Reading the Fulham forums and social media on my way back from the Macron Stadium yesterday, I was surprised not to be as downcast as many of the contributors. Given the fact that Bolton’s home form is very impressive and that Phil Parkinson has instigated a mini-revival as they battle doggedly against the drop, I always expected a tough test of the Whites’ incredible start to 2018 – and that is exactly what Slavisa Jokanovic got.

Fulham might have been on a flawess run of the form but it is unrealistic to expect the Whites to be able to steamroller every opponent between now and the end of the season. This result might also prove a useful reality check for the players ahead of the toughest stretch of the fixtures in the whole campaign. Only the most fervent Fulham fan would struggle to concede that Jokanovic’s side were a bit fortunate to beat the likes of Birmingham and Millwall before Christmas and recent games have turned on where Ryan Fredericks’ shot against Barnsley rebounded to and Costil Pantilmon’s catastrophic error in trying to handle Lucas Piazon’s powerful drive. Yesterday, our luck just ran out.

I may be in a minority but I found some of the criticism of Marcus Bettinelli’s goalkeeping more than a little absurd. All of the credit for Bolton’s equaliser has to go to Adam Le Fondre, who was desperate to prove Parkinson wrong for leaving him out of the starting line-up and ran about like a man possessed for the last half an hour. He produced a great incredible finish from with the angle against him that was just too good for Bettinelli. Being the perfectionist that he is, the Fulham keeper will learn from this and look to improve but any analysis of his performance should also include the two terrific saves he made from Zac Clough in the first half – and how he kept out a deflected Le Fondre effort that might have made it 2-1.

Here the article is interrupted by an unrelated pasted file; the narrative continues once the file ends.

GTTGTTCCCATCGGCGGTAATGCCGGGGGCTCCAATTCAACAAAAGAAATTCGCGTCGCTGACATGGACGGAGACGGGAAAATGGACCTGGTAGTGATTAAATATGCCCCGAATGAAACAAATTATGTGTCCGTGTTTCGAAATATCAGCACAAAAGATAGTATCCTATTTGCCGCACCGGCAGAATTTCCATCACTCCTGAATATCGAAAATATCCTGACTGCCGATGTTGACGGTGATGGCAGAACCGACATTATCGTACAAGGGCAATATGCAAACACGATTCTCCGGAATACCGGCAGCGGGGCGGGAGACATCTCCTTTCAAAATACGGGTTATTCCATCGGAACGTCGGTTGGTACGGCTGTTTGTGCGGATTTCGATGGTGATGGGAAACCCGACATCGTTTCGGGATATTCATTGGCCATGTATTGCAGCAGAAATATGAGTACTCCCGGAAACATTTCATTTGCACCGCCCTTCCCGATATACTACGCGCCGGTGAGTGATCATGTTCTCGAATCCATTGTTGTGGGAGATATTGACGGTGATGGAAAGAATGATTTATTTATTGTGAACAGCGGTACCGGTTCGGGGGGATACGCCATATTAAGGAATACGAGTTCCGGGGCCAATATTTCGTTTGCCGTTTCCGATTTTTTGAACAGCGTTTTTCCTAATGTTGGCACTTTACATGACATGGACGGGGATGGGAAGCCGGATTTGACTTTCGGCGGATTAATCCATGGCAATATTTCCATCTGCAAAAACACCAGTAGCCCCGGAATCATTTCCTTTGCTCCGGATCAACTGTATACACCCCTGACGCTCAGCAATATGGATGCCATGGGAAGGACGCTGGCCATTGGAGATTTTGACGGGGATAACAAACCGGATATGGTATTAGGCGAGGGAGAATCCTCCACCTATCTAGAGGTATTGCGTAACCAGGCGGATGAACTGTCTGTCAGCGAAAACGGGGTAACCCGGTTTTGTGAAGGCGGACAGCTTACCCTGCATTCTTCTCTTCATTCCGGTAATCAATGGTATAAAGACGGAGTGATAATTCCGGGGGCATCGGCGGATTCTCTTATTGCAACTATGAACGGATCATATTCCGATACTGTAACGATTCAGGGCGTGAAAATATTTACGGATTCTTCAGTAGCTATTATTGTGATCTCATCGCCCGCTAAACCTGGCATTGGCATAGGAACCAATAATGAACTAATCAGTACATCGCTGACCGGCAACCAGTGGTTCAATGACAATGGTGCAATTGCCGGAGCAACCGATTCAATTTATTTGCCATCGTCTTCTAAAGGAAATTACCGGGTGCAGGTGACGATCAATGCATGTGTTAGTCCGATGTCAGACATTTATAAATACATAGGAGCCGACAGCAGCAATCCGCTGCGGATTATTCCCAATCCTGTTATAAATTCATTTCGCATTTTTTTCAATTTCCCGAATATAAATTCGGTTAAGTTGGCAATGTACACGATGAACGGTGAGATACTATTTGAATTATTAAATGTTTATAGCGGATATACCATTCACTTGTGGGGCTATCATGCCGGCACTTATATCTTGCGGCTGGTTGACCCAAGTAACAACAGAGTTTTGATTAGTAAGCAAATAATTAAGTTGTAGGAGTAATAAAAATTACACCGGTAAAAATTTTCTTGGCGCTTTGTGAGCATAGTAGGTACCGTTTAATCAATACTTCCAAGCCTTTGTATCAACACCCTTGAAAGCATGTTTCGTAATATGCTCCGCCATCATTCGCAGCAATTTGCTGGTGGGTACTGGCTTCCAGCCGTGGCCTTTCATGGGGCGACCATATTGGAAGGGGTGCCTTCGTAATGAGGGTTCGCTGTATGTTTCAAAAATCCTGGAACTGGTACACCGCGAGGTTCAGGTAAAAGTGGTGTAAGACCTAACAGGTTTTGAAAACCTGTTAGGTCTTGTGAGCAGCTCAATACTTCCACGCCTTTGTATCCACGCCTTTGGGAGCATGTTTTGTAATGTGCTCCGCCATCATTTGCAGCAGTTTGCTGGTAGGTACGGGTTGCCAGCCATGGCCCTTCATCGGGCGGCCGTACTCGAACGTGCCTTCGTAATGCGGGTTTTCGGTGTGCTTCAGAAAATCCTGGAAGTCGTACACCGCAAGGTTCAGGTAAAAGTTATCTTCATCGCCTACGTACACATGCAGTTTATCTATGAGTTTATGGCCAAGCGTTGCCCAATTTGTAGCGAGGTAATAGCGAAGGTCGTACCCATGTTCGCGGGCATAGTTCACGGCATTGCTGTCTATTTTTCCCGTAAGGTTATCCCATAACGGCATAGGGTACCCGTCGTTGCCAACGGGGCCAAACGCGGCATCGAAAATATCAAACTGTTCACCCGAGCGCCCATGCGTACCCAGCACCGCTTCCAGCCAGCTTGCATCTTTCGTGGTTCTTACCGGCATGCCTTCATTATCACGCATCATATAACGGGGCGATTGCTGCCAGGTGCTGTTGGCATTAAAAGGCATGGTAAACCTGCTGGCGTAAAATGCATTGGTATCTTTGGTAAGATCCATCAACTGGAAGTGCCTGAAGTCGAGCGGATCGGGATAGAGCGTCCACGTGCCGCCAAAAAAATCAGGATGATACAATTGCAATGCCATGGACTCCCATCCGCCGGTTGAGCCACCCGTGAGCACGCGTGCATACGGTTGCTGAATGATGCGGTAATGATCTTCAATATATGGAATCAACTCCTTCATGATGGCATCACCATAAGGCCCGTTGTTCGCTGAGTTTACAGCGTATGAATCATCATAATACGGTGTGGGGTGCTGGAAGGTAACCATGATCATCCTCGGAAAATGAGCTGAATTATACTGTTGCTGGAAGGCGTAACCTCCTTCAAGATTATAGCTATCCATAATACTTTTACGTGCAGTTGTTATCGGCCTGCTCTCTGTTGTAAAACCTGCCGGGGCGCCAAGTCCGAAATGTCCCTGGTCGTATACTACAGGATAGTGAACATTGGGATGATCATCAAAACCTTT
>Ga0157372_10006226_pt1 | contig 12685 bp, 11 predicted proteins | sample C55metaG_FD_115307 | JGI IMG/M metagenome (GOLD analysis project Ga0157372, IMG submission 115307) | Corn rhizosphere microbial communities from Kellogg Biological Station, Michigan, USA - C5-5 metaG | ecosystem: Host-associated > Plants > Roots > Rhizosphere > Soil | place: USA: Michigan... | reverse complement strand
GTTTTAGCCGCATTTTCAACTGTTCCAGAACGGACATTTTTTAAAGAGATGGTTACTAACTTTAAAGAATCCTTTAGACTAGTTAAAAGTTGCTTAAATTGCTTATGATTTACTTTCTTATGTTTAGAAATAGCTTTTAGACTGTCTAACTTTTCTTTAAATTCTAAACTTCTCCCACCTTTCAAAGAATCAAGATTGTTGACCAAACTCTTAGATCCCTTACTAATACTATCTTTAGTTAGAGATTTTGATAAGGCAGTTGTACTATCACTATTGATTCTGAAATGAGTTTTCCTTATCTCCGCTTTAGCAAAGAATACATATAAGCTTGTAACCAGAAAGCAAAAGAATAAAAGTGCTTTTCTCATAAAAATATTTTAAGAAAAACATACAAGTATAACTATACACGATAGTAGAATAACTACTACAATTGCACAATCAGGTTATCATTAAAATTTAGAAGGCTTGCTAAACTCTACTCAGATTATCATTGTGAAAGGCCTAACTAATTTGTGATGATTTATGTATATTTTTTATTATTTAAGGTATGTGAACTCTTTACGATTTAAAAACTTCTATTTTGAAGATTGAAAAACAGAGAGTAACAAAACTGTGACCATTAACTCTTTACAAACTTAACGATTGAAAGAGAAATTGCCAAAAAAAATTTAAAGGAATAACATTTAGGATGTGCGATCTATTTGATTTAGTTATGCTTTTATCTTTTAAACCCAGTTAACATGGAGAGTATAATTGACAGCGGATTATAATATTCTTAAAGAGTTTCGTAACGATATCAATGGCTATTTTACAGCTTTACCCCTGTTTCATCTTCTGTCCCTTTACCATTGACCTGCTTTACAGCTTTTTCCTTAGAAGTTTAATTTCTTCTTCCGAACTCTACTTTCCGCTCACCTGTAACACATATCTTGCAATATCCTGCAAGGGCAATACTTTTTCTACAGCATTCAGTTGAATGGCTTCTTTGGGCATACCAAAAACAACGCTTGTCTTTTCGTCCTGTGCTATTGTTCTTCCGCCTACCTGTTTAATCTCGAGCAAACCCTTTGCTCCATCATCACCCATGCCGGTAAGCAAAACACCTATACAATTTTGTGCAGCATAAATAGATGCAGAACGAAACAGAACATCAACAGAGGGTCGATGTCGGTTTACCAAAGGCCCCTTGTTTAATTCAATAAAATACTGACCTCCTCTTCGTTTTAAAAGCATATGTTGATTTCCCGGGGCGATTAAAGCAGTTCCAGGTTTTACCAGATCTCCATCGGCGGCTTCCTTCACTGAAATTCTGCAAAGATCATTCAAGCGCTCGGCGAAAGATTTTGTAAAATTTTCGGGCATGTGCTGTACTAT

For me, the bigger culprit could have been Jokanovic himself. At times, Fulham’s football – especially in the opening twenty minutes yesterday – was sublime and they looked like they could cut through Bolton at will. His decision to replace Lucas Piazon and Rui Fonte after just five minutes of the second half struck me as odd. Presumably, he’d just given a team talk urging his side to continue to play in the same way during the second half and perhaps increase the intensity of their attacking in the final third. It goes against that somewhat to make a double substitution so swiftly.

Had Kamara managed to tuck away that golden chance with his very first touch – having been supplied by Mitrovic – we’d all be hailing the Serbian as a tactical genius. As it was, his intervention badly disrupted Fulham’s rhythm and handed Bolton a chance to get back into the contest. Replacing Fonte, who was struggling to make much of an impression on Bolton’s centre halves the longer the game went on, with one of Mitrovic or Kamara would have made sense. But making those two alterations altered the balance of Fulham’s side and lost the stronghold the visitors had over central midfield, particularly with Ollie Norwood looking below par.

Once Kamara had spurned that opportunity within seconds of coming on, Bolton had their best spell of the game. Don’t get me wrong – Fulham still created enough chances to win three matches, but the superiority of the first half was certainly a thing of the past. In a division as tight as this and, with the manager talking about the need to ruthless, it felt like we let a struggling side off the hook a little.

Fulham also seemed a little reluctant to go for the kill in the first half as well. It seemed strange that just when the Whites had Bolton begging for mercy, they eased off and tried to be professional, both in more conservative passing and the longer it took the visitors to restart the game. Fonte could have killed off the contest when he went through on goal – and the Portuguese forward is probably still thinking about how he didn’t beat Ben Alnwick with that one-on-one. I just hope the memory of Stefan Johansen finding only the side netting after that jinking run across the Wanderers’ penalty area doesn’t rattle around my brain for as long as Chris Martin’s miss at Reading did last May.